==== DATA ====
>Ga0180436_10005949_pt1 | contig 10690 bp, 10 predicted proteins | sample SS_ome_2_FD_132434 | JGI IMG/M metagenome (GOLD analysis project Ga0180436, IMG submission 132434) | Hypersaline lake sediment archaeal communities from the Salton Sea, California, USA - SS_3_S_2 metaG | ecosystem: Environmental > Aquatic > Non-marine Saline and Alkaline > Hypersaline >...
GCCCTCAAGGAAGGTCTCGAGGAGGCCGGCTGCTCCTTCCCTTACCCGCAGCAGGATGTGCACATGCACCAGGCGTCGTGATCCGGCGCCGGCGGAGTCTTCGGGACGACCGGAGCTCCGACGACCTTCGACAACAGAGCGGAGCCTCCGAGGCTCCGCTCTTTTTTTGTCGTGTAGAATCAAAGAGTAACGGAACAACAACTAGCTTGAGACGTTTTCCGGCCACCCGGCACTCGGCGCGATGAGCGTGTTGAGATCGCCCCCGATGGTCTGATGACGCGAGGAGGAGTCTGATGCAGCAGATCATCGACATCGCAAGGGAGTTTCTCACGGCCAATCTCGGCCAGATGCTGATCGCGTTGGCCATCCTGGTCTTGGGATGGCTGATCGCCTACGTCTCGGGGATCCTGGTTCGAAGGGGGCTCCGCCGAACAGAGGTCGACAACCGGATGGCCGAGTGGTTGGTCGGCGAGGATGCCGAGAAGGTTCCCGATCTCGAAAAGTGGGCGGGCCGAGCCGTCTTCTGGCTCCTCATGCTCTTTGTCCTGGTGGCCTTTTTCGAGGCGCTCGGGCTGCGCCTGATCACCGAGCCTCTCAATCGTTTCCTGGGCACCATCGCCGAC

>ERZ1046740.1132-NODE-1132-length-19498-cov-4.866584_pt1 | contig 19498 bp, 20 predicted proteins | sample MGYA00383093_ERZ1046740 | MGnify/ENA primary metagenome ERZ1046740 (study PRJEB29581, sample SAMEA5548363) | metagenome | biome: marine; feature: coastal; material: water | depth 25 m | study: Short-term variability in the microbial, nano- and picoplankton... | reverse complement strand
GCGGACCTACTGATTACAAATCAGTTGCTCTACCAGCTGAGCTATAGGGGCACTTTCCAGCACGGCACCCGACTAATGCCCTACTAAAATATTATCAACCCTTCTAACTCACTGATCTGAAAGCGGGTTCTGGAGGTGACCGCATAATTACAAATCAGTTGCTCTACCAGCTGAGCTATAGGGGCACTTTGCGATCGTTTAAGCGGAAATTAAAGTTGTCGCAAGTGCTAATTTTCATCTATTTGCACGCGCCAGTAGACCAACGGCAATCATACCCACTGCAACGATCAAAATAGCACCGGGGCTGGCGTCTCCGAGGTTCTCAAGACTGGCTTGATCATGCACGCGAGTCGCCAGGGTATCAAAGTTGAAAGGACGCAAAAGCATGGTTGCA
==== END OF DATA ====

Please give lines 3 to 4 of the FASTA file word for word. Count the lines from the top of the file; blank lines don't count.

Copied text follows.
>ERZ1046740.1132-NODE-1132-length-19498-cov-4.866584_pt1 | contig 19498 bp, 20 predicted proteins | sample MGYA00383093_ERZ1046740 | MGnify/ENA primary metagenome ERZ1046740 (study PRJEB29581, sample SAMEA5548363) | metagenome | biome: marine; feature: coastal; material: water | depth 25 m | study: Short-term variability in the microbial, nano- and picoplankton... | reverse complement strand
GCGGACCTACTGATTACAAATCAGTTGCTCTACCAGCTGAGCTATAGGGGCACTTTCCAGCACGGCACCCGACTAATGCCCTACTAAAATATTATCAACCCTTCTAACTCACTGATCTGAAAGCGGGTTCTGGAGGTGACCGCATAATTACAAATCAGTTGCTCTACCAGCTGAGCTATAGGGGCACTTTGCGATCGTTTAAGCGGAAATTAAAGTTGTCGCAAGTGCTAATTTTCATCTATTTGCACGCGCCAGTAGACCAACGGCAATCATACCCACTGCAACGATCAAAATAGCACCGGGGCTGGCGTCTCCGAGGTTCTCAAGACTGGCTTGATCATGCACGCGAGTCGCCAGGGTATCAAAGTTGAAAGGACGCAAAAGCATGGTTGCA